Ford's self-assessment as political godfather was not shared by everyone. In tapes played at Dixon's trial, Dixon says to E-Cycle executives that "we're all leaders in the Senate." And Bowers says, "The Senate didn't have no leaders." Also, Barry Myers, a Dixon understudy who testified against him at trial, says on tape that the powerful Sidney Chism-Willie Herenton Democrats "don't give a fuck" about the Fords.
What are the risks of the entrapment defense? It's a chess game, and prosecutors can counter with evidence such as the Rolex watch gift from developer Rusty Hyneman to Ford to bolster their predication argument. It is still early in the trial, and Discenza likely has more witnesses and more evidence that he might not have been able to put before the jury without the entrapment defense. There has already been testimony that Ford was involved in three previous FBI investigations.
Could the bribes be construed as legitimate? The intent is as clear as the video quality. McNeil always brings the conversation around to E-Cycle legislation so there is little, if any, chance of the payment being depicted as a legitimate consulting fee. Ford, of course, drives home the nature of the payments by playing the part of the dutiful legislator in the early tapes and, in the later tapes, threatening anyone who rats him out.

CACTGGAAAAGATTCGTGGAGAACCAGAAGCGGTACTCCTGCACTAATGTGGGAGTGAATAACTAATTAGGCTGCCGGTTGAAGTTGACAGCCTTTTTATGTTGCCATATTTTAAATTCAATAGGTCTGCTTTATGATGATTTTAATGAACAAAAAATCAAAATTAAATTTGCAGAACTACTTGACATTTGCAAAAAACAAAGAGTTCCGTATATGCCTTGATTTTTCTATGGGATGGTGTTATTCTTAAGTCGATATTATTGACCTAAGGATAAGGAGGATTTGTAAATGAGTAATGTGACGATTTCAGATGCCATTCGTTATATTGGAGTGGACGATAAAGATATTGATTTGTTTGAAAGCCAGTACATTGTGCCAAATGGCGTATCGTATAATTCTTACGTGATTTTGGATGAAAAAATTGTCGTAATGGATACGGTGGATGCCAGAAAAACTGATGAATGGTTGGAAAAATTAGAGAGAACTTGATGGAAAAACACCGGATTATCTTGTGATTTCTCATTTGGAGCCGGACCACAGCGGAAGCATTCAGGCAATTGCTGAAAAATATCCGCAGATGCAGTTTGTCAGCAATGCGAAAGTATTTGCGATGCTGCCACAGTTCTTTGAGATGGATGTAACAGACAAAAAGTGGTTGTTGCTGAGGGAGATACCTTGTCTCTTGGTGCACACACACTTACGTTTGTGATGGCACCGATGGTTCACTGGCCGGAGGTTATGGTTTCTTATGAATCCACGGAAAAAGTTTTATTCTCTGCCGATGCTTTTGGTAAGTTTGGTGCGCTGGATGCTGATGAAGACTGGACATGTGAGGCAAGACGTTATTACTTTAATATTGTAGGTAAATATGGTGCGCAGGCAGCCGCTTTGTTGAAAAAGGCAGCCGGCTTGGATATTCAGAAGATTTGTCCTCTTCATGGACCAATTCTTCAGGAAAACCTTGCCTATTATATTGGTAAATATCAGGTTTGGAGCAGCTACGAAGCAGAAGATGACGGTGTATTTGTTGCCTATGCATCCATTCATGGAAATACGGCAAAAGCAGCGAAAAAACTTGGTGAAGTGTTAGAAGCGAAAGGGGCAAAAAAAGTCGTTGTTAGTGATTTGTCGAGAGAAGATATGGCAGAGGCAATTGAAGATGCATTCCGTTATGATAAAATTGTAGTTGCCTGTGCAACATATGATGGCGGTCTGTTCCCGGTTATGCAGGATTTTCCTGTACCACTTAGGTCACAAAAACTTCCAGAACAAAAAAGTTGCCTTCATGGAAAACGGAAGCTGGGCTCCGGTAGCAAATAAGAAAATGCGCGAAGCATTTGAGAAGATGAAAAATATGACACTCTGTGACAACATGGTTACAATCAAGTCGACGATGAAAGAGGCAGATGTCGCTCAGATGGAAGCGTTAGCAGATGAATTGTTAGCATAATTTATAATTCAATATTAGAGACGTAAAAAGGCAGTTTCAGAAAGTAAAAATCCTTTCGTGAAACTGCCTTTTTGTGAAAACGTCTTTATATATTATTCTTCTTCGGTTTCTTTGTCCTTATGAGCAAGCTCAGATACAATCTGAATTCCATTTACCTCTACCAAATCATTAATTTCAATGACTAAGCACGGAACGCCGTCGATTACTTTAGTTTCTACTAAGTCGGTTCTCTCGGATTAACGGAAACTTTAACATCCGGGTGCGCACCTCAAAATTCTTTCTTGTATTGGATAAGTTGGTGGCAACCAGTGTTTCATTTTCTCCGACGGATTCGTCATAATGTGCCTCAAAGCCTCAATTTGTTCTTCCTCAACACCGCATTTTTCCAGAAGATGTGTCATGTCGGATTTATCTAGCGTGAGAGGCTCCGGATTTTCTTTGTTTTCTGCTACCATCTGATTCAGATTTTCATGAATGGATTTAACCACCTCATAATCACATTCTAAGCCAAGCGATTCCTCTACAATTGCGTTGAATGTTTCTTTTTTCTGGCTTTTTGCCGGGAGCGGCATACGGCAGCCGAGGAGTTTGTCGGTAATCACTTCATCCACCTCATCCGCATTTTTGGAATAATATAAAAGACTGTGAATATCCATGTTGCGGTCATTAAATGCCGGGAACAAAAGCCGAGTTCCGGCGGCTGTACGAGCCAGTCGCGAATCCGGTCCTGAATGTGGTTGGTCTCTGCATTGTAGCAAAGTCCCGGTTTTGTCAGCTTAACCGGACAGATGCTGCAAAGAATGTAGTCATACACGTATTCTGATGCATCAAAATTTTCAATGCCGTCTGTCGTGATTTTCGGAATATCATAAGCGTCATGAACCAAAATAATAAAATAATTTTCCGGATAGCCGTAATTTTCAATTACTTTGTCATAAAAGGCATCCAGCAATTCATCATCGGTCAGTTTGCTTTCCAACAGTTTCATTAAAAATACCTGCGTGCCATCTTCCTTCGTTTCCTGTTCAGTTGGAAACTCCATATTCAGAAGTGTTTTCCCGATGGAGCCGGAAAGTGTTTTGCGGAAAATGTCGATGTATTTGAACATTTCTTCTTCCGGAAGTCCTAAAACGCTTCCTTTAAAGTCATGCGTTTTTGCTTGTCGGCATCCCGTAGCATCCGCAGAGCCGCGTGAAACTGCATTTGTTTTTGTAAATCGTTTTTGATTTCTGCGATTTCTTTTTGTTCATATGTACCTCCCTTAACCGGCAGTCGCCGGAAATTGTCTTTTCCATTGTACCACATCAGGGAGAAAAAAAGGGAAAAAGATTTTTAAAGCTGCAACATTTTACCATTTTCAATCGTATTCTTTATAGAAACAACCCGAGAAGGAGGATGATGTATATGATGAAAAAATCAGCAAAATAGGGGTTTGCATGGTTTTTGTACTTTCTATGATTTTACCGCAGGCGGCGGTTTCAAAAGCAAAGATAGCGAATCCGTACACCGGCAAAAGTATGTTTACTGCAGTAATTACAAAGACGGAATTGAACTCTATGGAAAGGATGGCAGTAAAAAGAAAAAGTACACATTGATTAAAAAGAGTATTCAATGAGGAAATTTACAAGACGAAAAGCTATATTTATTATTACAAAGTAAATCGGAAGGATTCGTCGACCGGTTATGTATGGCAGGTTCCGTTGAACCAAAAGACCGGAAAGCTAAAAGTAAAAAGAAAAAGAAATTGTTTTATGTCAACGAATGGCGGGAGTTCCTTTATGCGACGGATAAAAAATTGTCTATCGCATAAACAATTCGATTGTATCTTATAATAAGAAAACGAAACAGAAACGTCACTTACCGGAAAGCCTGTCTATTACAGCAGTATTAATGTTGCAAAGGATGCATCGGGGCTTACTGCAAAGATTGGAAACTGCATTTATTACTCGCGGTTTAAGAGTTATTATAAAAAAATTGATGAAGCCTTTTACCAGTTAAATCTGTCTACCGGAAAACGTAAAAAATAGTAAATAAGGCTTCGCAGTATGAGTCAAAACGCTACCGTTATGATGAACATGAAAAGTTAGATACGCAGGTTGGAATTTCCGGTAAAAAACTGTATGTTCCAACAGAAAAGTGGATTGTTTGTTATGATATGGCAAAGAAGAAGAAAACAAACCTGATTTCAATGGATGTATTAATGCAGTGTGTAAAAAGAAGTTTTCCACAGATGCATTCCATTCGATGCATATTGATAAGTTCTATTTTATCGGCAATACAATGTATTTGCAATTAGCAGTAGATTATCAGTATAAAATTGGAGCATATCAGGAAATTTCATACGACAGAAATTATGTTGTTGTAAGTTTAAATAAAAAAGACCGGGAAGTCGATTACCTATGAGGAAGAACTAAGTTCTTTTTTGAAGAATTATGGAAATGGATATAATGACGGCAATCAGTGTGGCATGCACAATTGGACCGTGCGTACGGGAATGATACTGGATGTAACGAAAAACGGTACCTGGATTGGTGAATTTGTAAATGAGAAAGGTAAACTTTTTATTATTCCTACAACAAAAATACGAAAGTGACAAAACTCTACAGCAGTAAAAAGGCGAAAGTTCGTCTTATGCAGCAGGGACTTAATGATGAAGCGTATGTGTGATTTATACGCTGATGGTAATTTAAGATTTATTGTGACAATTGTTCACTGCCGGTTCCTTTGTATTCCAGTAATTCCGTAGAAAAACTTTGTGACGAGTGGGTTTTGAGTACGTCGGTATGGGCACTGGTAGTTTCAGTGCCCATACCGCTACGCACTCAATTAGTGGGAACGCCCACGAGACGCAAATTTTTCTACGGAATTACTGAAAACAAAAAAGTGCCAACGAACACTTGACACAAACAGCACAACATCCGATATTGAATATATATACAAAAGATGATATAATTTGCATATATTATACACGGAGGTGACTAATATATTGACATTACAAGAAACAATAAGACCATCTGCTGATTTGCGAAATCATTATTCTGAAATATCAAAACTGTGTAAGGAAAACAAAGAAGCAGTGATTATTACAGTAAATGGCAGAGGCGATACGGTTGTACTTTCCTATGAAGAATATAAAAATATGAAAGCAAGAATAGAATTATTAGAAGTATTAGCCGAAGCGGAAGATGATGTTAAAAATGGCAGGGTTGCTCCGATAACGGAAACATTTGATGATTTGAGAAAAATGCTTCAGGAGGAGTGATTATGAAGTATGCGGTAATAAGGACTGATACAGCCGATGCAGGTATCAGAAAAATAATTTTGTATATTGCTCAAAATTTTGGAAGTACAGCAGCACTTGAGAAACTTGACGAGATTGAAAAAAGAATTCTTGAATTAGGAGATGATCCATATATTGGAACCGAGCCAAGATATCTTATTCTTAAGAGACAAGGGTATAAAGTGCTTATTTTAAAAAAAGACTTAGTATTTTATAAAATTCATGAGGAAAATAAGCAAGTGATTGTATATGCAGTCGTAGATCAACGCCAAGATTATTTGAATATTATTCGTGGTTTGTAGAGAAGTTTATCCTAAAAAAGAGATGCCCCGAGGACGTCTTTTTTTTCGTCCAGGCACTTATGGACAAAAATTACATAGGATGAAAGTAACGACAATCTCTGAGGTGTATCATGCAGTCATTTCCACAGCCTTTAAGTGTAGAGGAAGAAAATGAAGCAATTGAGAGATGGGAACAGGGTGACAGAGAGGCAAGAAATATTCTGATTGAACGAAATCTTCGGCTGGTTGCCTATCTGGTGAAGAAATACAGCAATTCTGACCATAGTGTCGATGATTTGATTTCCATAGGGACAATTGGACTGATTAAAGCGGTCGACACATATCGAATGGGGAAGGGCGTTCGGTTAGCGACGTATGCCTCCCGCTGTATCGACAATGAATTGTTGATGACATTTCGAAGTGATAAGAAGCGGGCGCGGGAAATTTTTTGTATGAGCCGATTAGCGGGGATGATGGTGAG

So, it's a slam-dunk case? Never. That's for the jury to decide.
Where's Tim Willis? In the wings. The government will have to put him on the stand to talk about the witness-intimidation charge against Ford. He will take his standard beating from the defense (this will be the third trial in which he has testified) and will be questioned sharply about his moviemaking, which could suggest that he saw the whole thing as a sort of "Tim's Excellent Adventure" project to advance his career.
Deleted scenes: Like the dozen or so reporters in the courtroom each day, the defense and prosecution are each trying to create a storyline for an audience by selectively choosing quotations, characters, and incidents. Scholl has effectively changed the plotline for now, but his points are sometimes hard to decipher. Discenza works faster and always has his witnesses repeat what he considers to be key statements.